|Publication Type:||Journal Article|
|Year of Publication:||2005|
|Authors:||Hyden, K, Kral, K|
|Type of Article:||Research|
|Keywords:||Behaviour, image motion, Mantis religiosa, range determination, shape determination, visual target|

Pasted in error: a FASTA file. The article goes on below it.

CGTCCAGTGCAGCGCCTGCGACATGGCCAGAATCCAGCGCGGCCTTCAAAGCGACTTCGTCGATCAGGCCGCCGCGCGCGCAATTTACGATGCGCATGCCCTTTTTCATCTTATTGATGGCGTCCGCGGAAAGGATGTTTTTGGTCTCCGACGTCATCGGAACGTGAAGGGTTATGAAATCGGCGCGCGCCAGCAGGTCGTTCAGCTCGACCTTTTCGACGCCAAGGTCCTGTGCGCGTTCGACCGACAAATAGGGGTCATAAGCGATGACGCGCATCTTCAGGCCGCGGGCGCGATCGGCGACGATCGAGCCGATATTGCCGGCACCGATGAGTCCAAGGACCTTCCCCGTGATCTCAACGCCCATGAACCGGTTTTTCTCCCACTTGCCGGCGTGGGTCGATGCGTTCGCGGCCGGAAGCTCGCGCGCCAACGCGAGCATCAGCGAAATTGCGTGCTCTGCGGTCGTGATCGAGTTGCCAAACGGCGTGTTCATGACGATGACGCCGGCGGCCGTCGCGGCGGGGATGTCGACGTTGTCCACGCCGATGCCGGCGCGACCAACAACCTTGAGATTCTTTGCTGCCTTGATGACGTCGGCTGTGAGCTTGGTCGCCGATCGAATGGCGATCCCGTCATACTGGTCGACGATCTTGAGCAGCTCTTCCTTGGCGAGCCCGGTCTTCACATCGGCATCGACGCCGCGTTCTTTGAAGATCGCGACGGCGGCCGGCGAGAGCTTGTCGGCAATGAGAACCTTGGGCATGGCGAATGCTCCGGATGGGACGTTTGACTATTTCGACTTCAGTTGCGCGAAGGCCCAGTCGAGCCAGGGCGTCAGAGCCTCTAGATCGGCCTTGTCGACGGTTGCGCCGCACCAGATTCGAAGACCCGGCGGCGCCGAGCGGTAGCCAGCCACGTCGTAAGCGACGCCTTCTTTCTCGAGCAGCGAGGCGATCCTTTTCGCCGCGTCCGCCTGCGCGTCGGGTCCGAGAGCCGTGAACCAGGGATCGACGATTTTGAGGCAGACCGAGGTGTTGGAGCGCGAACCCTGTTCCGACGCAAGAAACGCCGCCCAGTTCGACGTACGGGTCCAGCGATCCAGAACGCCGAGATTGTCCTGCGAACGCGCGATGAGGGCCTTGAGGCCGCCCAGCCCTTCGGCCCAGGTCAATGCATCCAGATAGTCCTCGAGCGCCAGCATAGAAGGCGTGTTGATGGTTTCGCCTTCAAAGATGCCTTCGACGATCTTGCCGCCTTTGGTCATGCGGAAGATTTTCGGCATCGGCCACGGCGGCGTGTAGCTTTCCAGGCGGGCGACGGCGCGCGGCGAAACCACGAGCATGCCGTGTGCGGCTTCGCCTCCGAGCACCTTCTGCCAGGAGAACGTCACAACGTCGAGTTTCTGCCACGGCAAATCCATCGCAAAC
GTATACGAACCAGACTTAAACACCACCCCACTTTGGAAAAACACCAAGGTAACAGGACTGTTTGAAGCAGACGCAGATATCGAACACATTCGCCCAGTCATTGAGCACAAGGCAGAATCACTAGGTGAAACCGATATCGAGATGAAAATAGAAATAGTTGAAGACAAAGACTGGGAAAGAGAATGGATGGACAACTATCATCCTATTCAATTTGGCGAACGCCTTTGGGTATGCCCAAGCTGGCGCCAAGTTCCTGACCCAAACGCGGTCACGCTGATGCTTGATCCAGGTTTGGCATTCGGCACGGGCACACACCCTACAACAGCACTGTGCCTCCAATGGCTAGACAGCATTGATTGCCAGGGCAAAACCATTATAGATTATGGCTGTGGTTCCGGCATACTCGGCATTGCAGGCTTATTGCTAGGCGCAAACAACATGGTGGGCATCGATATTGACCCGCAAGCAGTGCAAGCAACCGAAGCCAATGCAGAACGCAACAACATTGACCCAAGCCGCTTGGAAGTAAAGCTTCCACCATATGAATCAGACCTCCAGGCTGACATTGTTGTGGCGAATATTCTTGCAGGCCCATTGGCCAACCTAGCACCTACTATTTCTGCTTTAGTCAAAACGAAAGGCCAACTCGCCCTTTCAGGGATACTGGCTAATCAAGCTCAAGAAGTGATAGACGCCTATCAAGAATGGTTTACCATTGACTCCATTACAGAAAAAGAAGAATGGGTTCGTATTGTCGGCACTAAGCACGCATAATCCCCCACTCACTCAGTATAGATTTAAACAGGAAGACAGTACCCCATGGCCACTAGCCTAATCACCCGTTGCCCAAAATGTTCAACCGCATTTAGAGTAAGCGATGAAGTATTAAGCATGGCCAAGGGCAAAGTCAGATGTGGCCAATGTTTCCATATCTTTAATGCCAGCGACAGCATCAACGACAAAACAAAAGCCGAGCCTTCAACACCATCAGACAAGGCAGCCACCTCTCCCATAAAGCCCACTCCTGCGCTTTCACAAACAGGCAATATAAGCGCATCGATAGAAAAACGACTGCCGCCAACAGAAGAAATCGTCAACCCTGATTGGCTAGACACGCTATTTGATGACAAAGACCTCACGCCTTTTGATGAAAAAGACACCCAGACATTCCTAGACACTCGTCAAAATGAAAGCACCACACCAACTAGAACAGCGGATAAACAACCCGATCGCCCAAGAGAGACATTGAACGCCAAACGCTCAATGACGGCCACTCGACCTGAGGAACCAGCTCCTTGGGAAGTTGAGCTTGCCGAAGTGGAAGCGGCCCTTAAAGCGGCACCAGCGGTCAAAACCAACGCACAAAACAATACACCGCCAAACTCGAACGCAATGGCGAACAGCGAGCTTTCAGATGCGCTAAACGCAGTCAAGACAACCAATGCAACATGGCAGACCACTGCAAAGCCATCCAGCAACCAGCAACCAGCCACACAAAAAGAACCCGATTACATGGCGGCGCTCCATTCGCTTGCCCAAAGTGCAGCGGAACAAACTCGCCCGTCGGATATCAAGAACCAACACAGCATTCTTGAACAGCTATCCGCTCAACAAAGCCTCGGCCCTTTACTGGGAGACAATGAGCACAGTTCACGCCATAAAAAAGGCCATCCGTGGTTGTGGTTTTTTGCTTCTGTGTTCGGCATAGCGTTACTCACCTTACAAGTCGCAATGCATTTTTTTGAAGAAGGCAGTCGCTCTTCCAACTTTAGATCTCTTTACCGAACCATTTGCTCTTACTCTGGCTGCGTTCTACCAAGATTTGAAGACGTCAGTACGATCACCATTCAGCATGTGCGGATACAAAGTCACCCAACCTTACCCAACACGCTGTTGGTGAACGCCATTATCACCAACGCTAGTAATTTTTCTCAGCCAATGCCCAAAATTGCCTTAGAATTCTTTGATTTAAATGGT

Before jumping to a landing object, praying mantids determine the distance, using information abtained from retinal image motion resulting from horizontal peering movements. The present study investigates the peering-jump behaviour of Mantis religiosa larvae with regard to jump targets differing in shape and size. The experimental animals were presented with square, triangular and round target objects with visual extensions of 20 and 40deg. The cardboard objects, presented against a uniform white background, were solid black or shaded with a gradation from white to black. It was found that larger objects were preferred to smaller ones as jump targets, and that the square and triangle were preferred to the round disk. When two objects were presented, no preference was exhibited between square and triangular objects. However, when three objects were presented, the square was preferred. For targets with a visual angle of 40deg, the amplitude and velocity of the horizontal peering movements were greater for the round disk than for the square or triangle. This amplification of the peering movements suggests that weaker motion signals are generated in the case of curved edges. This may help to account for the preference for the square and triangle as jump targets.